It has taken a month, but the Renault Group has finally shuttered – for now – operations in Russia, partly due to political pressure, partly because sanctions have bitten and the requisite parts to finish cars have become harder to source.
It remains to be seen how Russian president Vladimir Putin will respond. He has threatened to nationalise any Western business that refuses to continue operations in what is now regarded as a pariah state.
It is hard to judge the Renault Group’s exposure to the fallout from the invasion of Ukraine. Russia has been important for it in recent years, contributing about a fifth of its global output and 10% of its revenue.
Most notably, the Avtovaz subsidiary (which includes Lada) was just two months ago estimated to have £2.6bn in assets. Now it’s effectively worthless as its operation – and the rouble – collapses.
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The potential loss of Lada is particularly galling for the Renault Group. Back in 2012, it was encouraged by Putin to take a controlling stake in the ailing company, and it has spent the past decade trying to modernise it, taking huge flak as it cut its workforce – large enough at the Togliatti plant to have its own on-site hospital – from 100,000 to 40,000.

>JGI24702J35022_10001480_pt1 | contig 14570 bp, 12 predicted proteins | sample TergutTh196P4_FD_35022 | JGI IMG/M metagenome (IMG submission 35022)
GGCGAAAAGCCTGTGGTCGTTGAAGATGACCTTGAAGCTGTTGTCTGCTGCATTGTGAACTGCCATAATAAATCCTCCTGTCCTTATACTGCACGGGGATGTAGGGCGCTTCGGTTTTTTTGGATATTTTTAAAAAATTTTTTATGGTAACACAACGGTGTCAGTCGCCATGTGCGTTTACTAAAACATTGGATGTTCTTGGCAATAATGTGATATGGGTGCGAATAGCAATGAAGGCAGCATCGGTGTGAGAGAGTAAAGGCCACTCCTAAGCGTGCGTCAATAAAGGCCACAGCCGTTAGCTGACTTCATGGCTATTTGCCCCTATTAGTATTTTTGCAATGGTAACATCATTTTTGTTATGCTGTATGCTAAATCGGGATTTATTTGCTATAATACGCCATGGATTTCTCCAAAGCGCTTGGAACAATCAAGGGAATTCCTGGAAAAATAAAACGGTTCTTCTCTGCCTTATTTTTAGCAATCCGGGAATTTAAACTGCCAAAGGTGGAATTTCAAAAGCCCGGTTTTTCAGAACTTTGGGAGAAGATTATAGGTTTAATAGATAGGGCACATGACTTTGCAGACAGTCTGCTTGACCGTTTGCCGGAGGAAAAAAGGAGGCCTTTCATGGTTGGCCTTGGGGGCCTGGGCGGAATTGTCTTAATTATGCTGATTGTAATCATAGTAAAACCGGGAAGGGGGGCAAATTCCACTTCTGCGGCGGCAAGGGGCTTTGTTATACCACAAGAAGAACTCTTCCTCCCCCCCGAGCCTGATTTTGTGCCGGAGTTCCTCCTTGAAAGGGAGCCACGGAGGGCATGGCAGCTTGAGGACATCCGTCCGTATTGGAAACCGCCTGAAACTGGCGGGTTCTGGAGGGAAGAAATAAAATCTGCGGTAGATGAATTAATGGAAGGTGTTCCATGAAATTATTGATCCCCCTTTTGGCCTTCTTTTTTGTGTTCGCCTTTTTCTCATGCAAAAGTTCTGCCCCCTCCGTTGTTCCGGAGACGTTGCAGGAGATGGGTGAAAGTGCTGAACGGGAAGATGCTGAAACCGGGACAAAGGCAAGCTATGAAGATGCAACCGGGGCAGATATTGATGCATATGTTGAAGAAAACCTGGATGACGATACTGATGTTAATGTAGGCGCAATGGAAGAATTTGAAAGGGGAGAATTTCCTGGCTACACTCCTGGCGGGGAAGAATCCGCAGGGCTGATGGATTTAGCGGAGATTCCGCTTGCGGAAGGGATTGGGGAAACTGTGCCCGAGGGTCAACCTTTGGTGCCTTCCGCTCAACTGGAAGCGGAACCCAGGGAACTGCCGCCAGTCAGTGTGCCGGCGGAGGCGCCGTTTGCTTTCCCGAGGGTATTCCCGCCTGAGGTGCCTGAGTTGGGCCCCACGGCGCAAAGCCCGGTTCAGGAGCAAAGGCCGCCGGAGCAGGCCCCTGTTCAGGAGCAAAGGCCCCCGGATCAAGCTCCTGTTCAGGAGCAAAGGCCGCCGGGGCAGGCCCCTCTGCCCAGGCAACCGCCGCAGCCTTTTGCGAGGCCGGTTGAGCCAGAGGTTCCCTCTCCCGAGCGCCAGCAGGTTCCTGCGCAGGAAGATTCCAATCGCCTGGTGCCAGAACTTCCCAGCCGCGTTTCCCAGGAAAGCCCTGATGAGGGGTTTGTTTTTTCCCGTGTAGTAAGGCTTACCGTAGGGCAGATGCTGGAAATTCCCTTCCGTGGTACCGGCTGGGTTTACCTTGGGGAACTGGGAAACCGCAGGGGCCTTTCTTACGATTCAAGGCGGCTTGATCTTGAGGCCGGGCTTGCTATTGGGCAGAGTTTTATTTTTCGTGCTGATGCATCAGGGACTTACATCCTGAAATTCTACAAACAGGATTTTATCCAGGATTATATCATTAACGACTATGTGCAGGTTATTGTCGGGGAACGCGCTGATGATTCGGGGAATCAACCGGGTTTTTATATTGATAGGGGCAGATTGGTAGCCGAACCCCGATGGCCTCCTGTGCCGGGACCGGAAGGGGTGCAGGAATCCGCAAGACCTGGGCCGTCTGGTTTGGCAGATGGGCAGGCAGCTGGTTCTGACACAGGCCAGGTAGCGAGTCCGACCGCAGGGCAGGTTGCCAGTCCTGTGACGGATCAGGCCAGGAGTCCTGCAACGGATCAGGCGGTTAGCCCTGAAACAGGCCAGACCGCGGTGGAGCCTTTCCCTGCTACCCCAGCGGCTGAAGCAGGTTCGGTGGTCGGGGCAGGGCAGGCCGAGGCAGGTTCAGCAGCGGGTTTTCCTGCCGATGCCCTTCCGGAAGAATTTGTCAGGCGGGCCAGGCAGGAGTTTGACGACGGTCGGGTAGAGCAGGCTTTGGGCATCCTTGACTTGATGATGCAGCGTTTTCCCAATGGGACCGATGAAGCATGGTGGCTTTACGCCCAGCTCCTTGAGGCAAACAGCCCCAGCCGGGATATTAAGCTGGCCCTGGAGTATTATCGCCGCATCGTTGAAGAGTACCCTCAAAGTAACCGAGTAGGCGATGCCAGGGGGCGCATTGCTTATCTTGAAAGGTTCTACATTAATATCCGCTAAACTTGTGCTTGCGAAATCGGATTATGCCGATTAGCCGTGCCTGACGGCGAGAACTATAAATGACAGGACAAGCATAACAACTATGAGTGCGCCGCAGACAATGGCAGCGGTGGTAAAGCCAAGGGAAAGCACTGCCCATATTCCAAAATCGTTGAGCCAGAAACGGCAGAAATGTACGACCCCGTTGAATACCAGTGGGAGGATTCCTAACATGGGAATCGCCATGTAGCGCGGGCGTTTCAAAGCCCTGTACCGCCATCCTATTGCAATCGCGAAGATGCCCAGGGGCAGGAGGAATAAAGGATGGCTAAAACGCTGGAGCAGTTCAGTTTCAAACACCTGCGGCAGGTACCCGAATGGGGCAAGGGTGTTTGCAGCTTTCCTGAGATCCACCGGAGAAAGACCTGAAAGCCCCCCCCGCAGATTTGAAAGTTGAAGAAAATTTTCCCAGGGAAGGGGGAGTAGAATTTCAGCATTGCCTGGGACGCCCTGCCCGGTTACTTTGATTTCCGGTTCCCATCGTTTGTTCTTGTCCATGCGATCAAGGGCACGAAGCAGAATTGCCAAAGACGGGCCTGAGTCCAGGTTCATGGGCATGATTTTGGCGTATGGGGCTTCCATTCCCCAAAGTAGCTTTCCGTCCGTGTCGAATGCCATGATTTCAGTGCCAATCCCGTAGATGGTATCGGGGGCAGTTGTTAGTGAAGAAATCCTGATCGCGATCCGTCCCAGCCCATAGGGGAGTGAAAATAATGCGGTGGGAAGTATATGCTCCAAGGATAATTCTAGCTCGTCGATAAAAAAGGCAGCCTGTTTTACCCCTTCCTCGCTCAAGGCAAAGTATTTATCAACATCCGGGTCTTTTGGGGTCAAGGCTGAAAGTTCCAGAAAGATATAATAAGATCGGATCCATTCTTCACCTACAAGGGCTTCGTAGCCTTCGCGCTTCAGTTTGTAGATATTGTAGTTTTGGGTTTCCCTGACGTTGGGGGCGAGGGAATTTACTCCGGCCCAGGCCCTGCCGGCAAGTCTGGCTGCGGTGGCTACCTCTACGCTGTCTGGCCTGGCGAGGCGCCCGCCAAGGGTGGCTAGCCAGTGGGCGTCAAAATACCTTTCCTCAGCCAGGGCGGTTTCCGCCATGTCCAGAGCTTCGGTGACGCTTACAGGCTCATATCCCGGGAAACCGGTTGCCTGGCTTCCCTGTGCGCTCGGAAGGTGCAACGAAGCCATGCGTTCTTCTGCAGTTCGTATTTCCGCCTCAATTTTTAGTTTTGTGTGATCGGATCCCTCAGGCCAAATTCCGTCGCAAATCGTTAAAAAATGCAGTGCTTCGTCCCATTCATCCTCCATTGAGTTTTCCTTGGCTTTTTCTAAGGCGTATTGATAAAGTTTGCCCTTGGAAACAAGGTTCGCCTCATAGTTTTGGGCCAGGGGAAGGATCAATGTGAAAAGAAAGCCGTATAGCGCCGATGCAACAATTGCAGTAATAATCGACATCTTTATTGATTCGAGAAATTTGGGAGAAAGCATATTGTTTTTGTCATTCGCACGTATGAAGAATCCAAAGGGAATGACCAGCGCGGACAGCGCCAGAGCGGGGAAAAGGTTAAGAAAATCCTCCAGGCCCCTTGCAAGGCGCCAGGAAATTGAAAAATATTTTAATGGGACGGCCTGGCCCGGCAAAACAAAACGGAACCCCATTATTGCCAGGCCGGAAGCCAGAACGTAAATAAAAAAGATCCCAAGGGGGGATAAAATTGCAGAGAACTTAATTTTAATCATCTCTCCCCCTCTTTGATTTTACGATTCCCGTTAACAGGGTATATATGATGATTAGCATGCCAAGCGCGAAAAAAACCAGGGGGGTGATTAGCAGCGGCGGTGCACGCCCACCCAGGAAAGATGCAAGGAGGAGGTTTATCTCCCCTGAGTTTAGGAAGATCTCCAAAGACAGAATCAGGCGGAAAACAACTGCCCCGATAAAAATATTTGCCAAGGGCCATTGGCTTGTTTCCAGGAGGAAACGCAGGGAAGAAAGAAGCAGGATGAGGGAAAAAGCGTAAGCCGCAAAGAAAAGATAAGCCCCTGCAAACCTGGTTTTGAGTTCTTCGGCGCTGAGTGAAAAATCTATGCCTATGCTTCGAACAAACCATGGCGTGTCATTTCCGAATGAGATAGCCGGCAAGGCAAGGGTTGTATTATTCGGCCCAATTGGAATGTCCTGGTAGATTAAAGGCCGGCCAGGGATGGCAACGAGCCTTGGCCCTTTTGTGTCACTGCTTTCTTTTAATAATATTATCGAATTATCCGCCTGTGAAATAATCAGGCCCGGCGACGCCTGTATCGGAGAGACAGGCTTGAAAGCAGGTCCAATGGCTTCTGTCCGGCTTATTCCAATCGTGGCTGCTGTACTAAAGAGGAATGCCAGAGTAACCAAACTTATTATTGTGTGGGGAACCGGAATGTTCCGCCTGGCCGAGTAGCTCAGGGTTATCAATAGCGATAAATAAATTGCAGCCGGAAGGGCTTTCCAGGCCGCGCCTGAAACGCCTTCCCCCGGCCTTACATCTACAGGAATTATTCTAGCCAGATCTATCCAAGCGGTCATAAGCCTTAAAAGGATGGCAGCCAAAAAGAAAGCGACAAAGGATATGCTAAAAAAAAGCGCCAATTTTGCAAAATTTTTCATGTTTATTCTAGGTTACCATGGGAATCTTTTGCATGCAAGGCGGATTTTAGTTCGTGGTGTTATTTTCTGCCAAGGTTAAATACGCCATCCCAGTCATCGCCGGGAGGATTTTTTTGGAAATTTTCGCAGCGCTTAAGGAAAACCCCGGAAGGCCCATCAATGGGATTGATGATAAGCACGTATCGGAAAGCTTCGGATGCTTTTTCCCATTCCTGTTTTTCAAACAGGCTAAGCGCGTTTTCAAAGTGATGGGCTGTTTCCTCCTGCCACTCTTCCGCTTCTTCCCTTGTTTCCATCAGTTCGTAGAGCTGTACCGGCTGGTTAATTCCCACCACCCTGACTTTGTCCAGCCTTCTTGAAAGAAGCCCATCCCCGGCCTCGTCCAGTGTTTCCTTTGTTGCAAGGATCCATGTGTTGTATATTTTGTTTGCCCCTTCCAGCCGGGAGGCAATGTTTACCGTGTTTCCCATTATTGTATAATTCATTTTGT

The rewards were once worth the hassle. Lada may have been largely confined to Russia by tougher global emissions rules, but it has continued to dominate its home market (which peaked at 2.98 million in 2008 and has since settled at 1.5 million to 1.8 million), with a share of around 20%.
Walking away from good news is hard for anyone, but for a firm that’s rebuilding in the wake of exceptionally hard times, reluctance to shut off a potential profit centre is understandable.
For weeks, boss Luca de Meo prevaricated, walking the tightrope, helped by the French government’s seemingly laissez-faire attitude towards interests in Russia (perhaps partly guided by its ownership of stakes in many of them, the Renault Group included).